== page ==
As Congress works to wrap things up for the year, the last ten days have been busy in the Senate. I’m pleased to report that two issues I have been working on for years saw significant progress. I am less pleased to report that two trends that have been the source of much disappointment for conservatives don’t appear to be getting any better. 

First of all, the Senate voted to end U.S. involvement in the military conflict between Saudi Arabia and Yemen. President Obama first committed our armed services to engaging in this conflict, and President Trump maintained our involvement in the conflict. However, Congress – the branch of government with the authority to declare war – never weighed in. Many Americans I spoke with were surprised to learn we were even involved in this conflict at all, since there didn’t appear to have ever been any public debate on whether we should commit our troops to join this conflict. I worked with a bipartisan group of senators to force a vote on this issue, and the Senate voted against staying involved in this conflict. This vote was a huge win for those of us who want to see the Constitution followed when it comes to making the serious to commitment to send our armed forces into harms way.

Second, the Senate voted to pass the First Step Act. This bill is the culmination of years of work to build a bipartisan coalition to reform our criminal justice system. This bill makes common-sense reforms to give judges more discretion to make sure a criminal’s punishment fits the crime. In addition, this bill will strengthen communities and lower the costs that come from excessive incarceration. As a former federal prosecutor, I saw first-hand how our criminal justice system was wrecking lives and destabilizing communities with a one-size-fits-all sentencing program. I was honored to be part of the team of legislators who worked to bring these reforms across the finish line. The House of Representatives has also overwhelmingly voted to pass this legislation, and President Trump has been a strong supporter all along the way. We expect he will sign it into law soon.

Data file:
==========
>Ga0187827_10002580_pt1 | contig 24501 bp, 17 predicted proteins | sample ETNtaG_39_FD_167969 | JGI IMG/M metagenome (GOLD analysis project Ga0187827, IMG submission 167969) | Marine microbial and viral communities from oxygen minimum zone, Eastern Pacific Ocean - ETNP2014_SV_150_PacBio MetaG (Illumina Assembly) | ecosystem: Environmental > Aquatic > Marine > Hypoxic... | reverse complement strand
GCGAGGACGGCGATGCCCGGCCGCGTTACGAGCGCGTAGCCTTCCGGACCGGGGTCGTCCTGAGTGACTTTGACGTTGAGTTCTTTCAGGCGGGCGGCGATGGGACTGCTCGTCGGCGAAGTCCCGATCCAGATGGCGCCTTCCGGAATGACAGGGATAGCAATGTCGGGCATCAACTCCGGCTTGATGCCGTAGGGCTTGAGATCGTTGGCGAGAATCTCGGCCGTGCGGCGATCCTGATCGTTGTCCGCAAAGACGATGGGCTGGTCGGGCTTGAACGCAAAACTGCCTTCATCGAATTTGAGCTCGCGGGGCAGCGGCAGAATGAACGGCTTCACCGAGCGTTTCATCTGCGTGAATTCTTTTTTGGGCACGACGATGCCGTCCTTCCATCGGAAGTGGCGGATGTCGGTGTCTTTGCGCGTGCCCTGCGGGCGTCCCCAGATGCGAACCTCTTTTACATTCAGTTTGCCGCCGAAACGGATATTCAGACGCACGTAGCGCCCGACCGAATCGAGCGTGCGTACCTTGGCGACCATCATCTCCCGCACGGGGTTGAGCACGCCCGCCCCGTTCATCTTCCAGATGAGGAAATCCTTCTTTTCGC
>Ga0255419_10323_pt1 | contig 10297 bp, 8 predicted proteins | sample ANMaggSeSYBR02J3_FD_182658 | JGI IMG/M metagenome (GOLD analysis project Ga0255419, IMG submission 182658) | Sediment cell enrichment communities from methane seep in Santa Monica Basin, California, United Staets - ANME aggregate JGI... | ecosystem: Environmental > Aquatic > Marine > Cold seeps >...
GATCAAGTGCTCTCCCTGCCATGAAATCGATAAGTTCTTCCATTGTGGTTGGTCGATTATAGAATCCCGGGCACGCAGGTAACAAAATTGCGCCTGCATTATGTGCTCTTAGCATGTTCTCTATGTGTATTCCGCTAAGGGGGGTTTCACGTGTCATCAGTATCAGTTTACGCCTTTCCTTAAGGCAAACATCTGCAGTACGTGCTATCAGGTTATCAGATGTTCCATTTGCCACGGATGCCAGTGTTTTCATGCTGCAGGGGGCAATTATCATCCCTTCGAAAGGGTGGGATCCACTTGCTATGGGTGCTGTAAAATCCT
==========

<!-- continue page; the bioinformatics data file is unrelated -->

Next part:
In addition to these highlights in the Senate, I’m sorry to report the Senate hasn’t gotten any more serious about responsibly funding the government. Just last night we passed another short-term continuing resolution. Once again this was a spending bill that was held until the last minute against the backdrop of a potential government shutdown. While the Senate did pass several separate appropriations bills this year, it still has a long way to go to return to a responsible process for funding the government where all senators are given a voice in shaping the legislation that funds the federal government. The next spending fight will happen in February, and Democrats will be in control of the House. This is hardly encouraging, since Speaker Pelosi is the one who pioneered the process of funding the government through continuing resolutions instead of the traditional budgeting process. I will continue to do everything I can to change this disastrous course.

Finally, late last night, the Senate tried to approve a lands bill package. I am a member of the Senate Energy and Natural Resources Committee and I am Chairman of the Subcommittee on Public Lands. I was extremely disappointed that I wasn’t able to see this bill until 10:00 a.m. on the day of the vote. In fact, I had to get the text of the bill from a lobbyist. For this reason, I refused to offer my consent to allow a vote on the bill unless the sponsors of the bill would include language that would exempt Utah from the Antiquities Act – like Wyoming and Alaska. The sponsors refused to accommodate this request, so unfortunately the Senate will have to revisit this public lands package at another time. As a Senator from a state that is 2/3s federal public land, I will continue to fight to make sure Utah’s interests are served in any public lands bill.

I appreciate your support, and I am looking forward to 2019. Several strong new conservatives will be coming to the Senate, and I am excited to get to work with them. There is a lot to do, and with your help, I believe there is a lot we can get done.

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